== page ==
At Junk Charts, Kaiser Fung drew my attention to a graph released by Reuters. It is so deeply misleading that I loathe to expose your eyeballs to it. So, I offer you this:
The original figure is on the left. It counts the number of gun deaths in Florida. A line rises, bounces a little, reaches a 2nd highest peak labeled “2005, Florida enacted its ‘Stand Your Ground’ law,” and falls precipitously.
What do you see?
Most people see a huge fall-off in the number of gun deaths after Stand Your Ground was passed. But that’s not what the graph shows. A quick look at the vertical axis reveals that the gun deaths are counted from top (0) to bottom (800). The highest peaks are the fewest gun deaths and the lowest ones are the most. A rise in the line, in other words, reveals a reduction in gun deaths. The graph on the right — flipped both horizontally and vertically — is more intuitive to most: a rising line reflects a rise in the number of gun deaths and a dropping a drop.
The proper conclusion, then, is that gun deaths skyrocketed after Stand Your Ground was enacted.
This example is a great reminder that we bring our own assumptions to our reading of any illustration of data. The original graph may have broken convention, making the intuitive read of the image incorrect, but the data is, presumably, sound. It’s our responsibility, then, to always do our due diligence in absorbing information. The alternative is to be duped.
Cross-posted at Pacific Standard.Lisa Wade, PhD is an Associate Professor at Tulane University. She is the author of American Hookup, a book about college sexual culture; a textbook about gender; and a forthcoming introductory text: Terrible Magnificent Sociology. You can follow her on Twitter and Instagram.
Mr. S — April 17, 2014
It's a misleading image for sure, but it's not a lie or incorrect.
Also, while I have no doubt that the SYG implementation caused more gun deaths - there must have been situations where someone felt threatened and felt they now had a legal right to defend themselves with a gun. I'm sure there are others who acted more nefariously, and plotted to use the law as a shield.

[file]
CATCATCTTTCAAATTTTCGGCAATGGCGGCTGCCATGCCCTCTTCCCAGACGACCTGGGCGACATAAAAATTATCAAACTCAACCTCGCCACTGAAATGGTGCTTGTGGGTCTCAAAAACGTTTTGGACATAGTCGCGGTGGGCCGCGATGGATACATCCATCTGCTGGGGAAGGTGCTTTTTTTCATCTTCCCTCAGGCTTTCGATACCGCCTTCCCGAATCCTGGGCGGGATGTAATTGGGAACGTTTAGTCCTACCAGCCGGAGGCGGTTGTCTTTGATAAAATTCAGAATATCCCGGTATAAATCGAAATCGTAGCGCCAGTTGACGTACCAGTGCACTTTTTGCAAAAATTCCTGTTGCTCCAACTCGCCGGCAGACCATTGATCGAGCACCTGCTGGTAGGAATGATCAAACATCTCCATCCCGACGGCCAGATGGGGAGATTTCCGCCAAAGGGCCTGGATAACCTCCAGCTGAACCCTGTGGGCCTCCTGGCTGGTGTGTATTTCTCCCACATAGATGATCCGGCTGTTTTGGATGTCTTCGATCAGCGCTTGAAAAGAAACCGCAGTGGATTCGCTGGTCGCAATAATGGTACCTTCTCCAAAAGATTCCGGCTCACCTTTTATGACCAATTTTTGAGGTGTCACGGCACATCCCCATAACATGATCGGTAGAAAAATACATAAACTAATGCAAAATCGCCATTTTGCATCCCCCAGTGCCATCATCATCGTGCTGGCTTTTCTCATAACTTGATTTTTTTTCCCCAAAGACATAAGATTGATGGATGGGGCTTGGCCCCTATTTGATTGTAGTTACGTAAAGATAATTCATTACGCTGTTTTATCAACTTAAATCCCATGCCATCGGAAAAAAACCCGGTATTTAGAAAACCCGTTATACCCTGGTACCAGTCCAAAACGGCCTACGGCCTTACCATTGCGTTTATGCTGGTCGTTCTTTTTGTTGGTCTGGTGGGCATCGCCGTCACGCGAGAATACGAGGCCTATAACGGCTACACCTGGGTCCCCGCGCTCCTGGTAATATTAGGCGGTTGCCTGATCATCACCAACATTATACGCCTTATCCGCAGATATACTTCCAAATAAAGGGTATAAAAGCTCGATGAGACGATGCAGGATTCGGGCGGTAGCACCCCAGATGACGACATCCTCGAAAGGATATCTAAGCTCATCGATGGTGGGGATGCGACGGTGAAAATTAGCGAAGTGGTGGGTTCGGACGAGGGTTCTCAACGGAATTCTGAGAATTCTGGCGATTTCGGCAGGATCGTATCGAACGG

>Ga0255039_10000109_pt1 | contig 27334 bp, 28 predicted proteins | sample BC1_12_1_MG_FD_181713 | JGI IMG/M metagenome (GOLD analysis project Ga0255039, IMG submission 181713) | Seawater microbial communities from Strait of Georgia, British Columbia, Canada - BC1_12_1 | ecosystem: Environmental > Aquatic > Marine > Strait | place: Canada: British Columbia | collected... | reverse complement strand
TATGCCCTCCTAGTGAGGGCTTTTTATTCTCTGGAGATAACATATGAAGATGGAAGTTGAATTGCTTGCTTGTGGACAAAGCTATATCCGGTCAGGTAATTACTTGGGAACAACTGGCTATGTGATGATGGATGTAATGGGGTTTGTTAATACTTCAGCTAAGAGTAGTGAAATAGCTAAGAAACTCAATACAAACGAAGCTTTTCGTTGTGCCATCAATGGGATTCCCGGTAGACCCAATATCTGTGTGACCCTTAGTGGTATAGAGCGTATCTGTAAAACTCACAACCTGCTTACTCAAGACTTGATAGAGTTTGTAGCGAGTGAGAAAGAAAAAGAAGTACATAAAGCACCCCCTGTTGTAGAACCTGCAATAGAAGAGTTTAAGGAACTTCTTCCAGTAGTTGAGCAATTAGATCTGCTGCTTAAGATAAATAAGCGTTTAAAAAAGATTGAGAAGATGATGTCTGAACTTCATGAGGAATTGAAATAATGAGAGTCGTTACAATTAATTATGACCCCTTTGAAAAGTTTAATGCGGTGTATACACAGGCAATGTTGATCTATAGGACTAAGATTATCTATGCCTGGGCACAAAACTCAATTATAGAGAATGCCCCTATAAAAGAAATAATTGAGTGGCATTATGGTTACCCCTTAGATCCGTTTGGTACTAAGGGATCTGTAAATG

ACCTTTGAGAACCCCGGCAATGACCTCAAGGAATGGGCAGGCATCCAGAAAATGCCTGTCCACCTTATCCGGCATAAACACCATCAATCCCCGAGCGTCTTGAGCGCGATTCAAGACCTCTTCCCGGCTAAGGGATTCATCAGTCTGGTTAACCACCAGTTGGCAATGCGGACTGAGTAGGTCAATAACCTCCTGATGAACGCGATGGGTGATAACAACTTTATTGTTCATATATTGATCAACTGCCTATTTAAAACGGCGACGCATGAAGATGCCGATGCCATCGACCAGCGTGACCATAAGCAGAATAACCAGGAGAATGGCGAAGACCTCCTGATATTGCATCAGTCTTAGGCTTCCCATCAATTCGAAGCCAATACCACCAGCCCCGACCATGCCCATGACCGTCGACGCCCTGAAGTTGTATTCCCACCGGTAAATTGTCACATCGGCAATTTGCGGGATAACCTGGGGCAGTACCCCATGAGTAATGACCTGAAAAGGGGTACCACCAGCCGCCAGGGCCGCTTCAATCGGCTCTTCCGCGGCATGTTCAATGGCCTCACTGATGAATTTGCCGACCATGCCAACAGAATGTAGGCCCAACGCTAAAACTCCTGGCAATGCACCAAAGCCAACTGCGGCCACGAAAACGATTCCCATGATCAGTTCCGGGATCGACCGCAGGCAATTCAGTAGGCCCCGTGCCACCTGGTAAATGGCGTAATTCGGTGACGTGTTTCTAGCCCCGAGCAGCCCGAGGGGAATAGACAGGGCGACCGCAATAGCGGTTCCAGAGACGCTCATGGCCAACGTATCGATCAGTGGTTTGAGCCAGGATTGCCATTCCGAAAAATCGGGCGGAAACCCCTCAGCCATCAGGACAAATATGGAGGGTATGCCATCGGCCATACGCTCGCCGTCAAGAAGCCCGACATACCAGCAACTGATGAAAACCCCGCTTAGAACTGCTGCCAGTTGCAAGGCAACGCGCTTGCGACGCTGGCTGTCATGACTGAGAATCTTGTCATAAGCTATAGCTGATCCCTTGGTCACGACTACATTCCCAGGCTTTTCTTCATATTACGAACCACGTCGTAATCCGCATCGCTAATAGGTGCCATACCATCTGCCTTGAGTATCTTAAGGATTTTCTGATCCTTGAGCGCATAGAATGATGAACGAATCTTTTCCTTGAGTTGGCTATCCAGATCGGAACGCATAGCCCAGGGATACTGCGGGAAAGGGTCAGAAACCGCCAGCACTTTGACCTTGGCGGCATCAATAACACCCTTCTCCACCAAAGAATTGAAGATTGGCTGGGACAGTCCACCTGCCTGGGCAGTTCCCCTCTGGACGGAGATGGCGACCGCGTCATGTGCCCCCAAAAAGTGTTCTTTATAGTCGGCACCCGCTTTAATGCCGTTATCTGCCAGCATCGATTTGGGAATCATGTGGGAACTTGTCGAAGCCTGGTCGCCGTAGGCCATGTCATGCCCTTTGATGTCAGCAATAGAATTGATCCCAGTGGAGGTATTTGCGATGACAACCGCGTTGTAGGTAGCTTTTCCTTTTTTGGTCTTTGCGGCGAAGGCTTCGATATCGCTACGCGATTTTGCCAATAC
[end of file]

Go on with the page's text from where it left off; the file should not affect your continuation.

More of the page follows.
But I'm wary of charts like this that plot a timeline with an inflection point at a given event; there are countless other variables that can influence gun deaths that are not constant over time. You can't prove cause and effect this way.
Lastly, the longer-term trend is fewer gun deaths since the 1990s. It's even better per capita, since Florida had a population of 13 million in 1990 and is approaching 20 million today. Roughly .0035% today vs. 0067% in 1990.
So I hardly think this is "lying with statistics" (as if that were even possible).
katiehippie — April 17, 2014
Very misleading. That was deliberate to promote an agenda.
Hoffmann — April 17, 2014
I have another point (I saw the image before and did not see the flipped labels):
The graph is promoted as "Gun deaths" but the numbers shown are murders. But if "stand your ground" is in act then in fact a gun death ist NOT a murder! So it's quite astonishing that the number rose instead of dropped (as all the previous gun deaths labled as "murder" woud now not be counted as "murder").
Also, I have absolutely no idea what happend to the number of citizens in florida, anybody has any clue wether they rose or sunk dramatically? It should have been gun deaths/x citizens to be a meaningful graph.
1. it's murders not gun deaths
2. it's absolute and not number of citizens-corrected
Ricky — April 17, 2014
This reminds me of those temperature graphs that tilt up on the right so that there appears to be a dramatic increase in temps but when the graphs are corrected to a straight baseline then there appears to be only a slight increase.